Save the Sound Appeals NY Order Allowing Excess Nitrogen into Long Island Sound

Yesterday, Save the Sound filed an appeal of the New York State Department of Environmental Conservation consent order that relaxes the limits on nitrogen dumped into Long Island Sound by the Great Neck Water Pollution Control District.

What exactly does that mean?

For years, the Great Neck Water Pollution Control District has discharged large amounts of nitrogen into the Sound—currently more than twice what it is permitted to do. In May, rather than forcing the district to comply with its limits, NYSDEC entered into a consent order that allows the district to discharge even larger amounts of nitrogen instead of working to address the problem by reducing discharges.

What are we arguing?

In our Article 78 appeal, we argue that NYSDEC’s order violates the federal Clean Water Act because it not only allows nitrogen permit limits less stringent than the federal and state allocations, and goes one step further in attempting to ease Great Neck’s existing permit limits, a violation of the anti-backsliding provisions of the Act.  We also contend that DEC failed to adhere to the appropriate public participation standards required when attempting to change permit limits.

So why is this important?

Excessive nitrogen discharged into the Sound is a major cause of hypoxia—the low oxygen dead zone we see in the western Sound every summer. Dissolved oxygen concentrations decline when large amounts of nitrogen and other pollutants enter the Sound. Hypoxia occurs when the dissolved oxygen content in the water falls below three milligrams per liter.   At that level, fish and other marine life must flee for healthier waters, or they might die.

The most severe conditions are typically near Larchmont, Mamaroneck, New Rochelle, Great Neck, Sands Point, and Glen Cove. As we wrote previously, this summer, hypoxic conditions were severe in mid-August, some of the worst since Long Island Sound water quality monitoring began in 1991. In fact, during that time frame there was almost no dissolved oxygen in that 18-square-mile location. The large quantities of nitrogen and other pollutants discharged from wastewater treatment plants are one of the culprits that cause severe hypoxia.

CTDEEP Hypoxia Report from mid-August showing where the Great Neck Water Pollution Control District is located

While the Great Neck Water Pollution Control District is contributing to the severe hypoxia in the westernmost part of the Sound, this isn’t a localized problem. Anything that enters the Sound, whether in Westchester, Long Island, or Connecticut, impacts the health of the entire Sound. So while the discharging occurs in the westernmost part of the Sound, and impacts that area greatly, it also degrades the health of the entire Sound.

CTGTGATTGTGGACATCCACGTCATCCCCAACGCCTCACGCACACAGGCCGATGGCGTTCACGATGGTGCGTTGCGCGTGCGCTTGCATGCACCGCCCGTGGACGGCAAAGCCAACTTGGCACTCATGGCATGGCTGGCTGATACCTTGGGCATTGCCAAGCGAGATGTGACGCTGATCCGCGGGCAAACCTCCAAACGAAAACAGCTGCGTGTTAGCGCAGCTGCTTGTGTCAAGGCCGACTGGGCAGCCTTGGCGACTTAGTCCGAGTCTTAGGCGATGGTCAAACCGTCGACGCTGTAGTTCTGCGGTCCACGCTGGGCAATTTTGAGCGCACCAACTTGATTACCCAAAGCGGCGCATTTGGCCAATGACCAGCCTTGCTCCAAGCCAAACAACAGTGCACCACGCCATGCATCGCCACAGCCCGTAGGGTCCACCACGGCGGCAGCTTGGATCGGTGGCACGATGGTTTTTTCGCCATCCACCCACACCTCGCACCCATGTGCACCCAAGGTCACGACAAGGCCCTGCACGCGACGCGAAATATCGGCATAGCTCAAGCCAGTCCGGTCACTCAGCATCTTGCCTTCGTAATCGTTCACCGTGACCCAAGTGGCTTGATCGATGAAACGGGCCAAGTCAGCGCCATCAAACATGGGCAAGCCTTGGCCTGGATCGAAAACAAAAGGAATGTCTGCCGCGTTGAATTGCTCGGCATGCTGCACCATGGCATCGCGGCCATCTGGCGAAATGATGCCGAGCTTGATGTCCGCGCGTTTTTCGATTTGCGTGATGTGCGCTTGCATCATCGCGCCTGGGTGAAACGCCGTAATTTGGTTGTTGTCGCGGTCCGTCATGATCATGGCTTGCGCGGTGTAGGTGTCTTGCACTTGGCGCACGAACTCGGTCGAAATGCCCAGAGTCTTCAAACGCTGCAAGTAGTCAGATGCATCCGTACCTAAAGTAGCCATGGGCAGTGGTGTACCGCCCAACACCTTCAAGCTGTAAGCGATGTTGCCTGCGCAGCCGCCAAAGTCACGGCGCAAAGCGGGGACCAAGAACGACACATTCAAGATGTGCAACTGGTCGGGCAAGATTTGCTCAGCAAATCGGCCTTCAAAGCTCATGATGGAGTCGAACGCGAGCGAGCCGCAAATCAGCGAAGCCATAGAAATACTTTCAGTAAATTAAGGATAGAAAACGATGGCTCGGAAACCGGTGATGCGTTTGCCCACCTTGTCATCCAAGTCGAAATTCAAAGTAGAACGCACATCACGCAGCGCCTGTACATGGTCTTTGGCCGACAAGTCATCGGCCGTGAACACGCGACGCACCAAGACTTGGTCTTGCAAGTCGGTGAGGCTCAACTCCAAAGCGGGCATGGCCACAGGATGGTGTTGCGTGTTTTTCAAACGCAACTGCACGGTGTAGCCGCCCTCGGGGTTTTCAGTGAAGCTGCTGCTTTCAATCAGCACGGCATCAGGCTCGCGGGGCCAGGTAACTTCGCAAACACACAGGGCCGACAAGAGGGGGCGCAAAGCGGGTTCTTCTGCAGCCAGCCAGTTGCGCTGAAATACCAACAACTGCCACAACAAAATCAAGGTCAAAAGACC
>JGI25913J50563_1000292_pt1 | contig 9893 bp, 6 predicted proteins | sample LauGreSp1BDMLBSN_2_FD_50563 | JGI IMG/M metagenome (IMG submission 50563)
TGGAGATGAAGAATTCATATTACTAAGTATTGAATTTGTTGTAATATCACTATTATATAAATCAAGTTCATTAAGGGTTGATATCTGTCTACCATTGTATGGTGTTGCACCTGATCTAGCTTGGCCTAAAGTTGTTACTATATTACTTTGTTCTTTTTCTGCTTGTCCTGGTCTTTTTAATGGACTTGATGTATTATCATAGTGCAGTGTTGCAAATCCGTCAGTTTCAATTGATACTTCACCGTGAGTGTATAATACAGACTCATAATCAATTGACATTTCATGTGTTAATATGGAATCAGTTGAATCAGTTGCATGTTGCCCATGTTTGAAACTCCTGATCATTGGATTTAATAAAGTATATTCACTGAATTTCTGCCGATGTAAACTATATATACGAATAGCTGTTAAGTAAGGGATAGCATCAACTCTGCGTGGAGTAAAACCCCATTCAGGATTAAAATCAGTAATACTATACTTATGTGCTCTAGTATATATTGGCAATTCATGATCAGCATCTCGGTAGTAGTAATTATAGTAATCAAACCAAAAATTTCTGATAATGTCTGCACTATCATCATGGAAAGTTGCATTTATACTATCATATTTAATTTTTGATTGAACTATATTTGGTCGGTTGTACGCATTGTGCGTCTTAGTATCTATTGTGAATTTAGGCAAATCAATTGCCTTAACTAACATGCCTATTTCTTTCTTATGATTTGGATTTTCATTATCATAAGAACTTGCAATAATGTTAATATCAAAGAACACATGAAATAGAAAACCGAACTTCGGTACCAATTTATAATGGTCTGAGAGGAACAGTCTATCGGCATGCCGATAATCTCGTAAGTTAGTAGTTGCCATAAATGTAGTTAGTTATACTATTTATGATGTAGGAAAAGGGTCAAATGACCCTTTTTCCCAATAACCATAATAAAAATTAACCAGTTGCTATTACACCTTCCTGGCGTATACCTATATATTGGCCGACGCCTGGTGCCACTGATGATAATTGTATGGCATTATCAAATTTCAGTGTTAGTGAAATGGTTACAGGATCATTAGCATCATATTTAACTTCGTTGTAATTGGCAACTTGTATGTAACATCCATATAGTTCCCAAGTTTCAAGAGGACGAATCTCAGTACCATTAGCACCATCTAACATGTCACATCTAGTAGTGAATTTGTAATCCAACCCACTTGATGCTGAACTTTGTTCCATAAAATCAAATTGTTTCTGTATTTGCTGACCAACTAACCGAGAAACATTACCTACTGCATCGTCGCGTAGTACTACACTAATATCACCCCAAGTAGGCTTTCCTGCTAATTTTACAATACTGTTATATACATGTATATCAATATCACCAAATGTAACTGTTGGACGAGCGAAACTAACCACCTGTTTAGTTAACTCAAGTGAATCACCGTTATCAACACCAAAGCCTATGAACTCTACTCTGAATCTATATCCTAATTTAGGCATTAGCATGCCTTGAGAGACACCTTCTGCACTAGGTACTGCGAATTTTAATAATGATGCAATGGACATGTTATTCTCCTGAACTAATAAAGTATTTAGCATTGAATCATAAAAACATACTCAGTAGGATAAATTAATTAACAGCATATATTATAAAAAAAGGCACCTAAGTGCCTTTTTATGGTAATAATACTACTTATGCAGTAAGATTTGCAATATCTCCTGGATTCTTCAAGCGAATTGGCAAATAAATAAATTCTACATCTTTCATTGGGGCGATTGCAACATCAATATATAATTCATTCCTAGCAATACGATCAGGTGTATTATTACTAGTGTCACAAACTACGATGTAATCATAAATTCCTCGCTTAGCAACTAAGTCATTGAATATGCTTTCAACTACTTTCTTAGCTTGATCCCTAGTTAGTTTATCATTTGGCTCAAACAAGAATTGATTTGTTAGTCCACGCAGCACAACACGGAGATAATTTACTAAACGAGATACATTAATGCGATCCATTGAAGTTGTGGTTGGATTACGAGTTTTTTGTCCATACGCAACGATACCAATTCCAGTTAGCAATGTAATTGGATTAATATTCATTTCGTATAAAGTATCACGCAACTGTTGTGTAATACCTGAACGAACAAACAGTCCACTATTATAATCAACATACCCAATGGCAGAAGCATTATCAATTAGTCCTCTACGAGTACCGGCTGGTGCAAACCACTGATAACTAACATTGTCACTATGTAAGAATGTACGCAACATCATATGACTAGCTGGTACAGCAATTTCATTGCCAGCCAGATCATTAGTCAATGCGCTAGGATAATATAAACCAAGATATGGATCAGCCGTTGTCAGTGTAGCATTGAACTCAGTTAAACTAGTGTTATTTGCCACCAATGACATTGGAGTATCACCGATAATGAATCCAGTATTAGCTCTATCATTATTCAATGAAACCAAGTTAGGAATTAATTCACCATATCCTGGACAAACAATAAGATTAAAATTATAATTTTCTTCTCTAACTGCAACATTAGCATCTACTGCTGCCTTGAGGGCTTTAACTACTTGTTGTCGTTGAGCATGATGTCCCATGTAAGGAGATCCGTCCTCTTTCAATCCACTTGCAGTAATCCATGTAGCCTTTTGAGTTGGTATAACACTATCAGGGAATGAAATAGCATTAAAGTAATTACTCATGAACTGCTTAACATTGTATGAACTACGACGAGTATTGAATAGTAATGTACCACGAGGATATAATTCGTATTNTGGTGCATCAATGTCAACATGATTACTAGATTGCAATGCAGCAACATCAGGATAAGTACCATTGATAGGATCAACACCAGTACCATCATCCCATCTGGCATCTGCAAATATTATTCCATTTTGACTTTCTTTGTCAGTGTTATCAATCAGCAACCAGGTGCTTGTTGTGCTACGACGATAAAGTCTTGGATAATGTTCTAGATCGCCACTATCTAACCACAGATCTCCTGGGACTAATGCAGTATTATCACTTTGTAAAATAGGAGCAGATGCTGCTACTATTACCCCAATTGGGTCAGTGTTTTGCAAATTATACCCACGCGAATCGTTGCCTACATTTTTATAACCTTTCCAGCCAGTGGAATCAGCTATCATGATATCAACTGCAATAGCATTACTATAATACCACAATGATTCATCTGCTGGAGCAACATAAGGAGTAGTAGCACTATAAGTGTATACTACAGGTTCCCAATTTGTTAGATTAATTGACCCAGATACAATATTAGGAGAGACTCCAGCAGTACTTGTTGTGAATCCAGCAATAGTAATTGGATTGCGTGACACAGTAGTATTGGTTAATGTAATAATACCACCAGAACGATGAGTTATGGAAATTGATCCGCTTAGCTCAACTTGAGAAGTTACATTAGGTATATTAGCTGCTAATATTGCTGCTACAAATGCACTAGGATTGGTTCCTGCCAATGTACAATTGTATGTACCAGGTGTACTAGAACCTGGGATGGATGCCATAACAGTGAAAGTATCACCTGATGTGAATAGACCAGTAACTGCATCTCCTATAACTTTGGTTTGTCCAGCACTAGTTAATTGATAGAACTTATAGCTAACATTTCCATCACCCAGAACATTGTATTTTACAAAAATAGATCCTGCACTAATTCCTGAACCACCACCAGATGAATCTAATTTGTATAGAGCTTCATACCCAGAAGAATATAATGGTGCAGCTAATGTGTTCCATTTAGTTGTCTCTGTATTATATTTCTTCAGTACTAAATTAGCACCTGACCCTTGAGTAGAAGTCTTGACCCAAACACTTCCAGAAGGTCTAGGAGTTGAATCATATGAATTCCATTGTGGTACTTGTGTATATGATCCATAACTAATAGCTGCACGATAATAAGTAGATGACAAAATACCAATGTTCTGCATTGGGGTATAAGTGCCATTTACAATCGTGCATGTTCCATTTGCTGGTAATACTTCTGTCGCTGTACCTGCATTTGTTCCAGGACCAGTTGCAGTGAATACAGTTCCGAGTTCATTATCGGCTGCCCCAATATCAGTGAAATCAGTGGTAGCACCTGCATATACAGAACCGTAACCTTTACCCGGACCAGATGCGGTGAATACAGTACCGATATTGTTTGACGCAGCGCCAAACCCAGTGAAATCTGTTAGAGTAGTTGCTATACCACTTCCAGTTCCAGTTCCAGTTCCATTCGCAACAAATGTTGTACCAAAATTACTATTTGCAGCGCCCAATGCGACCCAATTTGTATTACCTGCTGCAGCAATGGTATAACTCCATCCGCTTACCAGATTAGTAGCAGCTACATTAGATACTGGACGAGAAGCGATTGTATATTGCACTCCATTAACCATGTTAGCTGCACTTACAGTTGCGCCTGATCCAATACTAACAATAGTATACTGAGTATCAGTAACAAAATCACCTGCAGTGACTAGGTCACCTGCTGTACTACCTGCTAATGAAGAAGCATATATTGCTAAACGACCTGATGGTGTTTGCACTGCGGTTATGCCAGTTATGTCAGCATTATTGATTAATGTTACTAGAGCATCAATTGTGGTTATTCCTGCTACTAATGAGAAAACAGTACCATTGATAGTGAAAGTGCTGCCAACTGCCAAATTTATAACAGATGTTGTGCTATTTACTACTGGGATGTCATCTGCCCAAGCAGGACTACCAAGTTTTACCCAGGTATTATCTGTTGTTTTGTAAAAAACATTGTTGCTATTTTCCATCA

What is being done to fix this?

In 2001, the federal government, New York and Connecticut state governments approved a Total Maximum Daily Load for nitrogen entering Long Island Sound (TMDL). It identifies 11 management zones and mandates a 58.5 percent nitrogen reduction in each zone by 2014. In New York, the zones encompass sewage treatment plants in Westchester County, the Bronx, Manhattan, Queens, Brooklyn, and Long Island.

Under the TMDL, the Great Neck Water Pollution Control District’s current nitrogen allocation is 238 pounds per day. However, over the past year the district has discharged, on average, 526 pounds per day – more than double what is allowed in the TMDL. The consent order that NYSDEC entered into with the district increases the interim limit for total nitrogen for the district to 653 pounds per day. That is more than their permit limit, more than three times what is allowable under the TMDL, and even more than what Great Neck is currently discharging. This cannot be allowed to continue, which is why Save the Sound is appealing.

Connecticut has taken great strides in reducing its nitrogen discharges into the Sound. Due to the state’s commitment to the Clean Water Fund, wastewater treatment plant upgrades and other sewer projects have been completed across the state, reducing excess nitrogen and putting residents back to work. While there is still some work to do, if we continue to build the program, Connecticut is scheduled to meet the 2014 TMDL nitrogen reduction deadline.

While nitrogen reduction work at Westchester County sewage treatment plants is underway in New Rochelle, Mamaroneck, and Port Chester, we will be paying close attention to make sure they stay on target.

There is still a lot of work to be done in New York due to minimal funding and lax enforcement. Entering into a consent order relaxing the nitrogen limits puts the state at a disadvantage and prevents it from truly addressing hypoxia.

By appealing the Consent Order, we hope Great Neck Water Pollution Control District’s current federal and state nitrogen allocations will be enforced and they will meet the legally enforceable 2014 deadline.

Posted by Leah Schmalz, director legislative and legal affairs for Save the Sound

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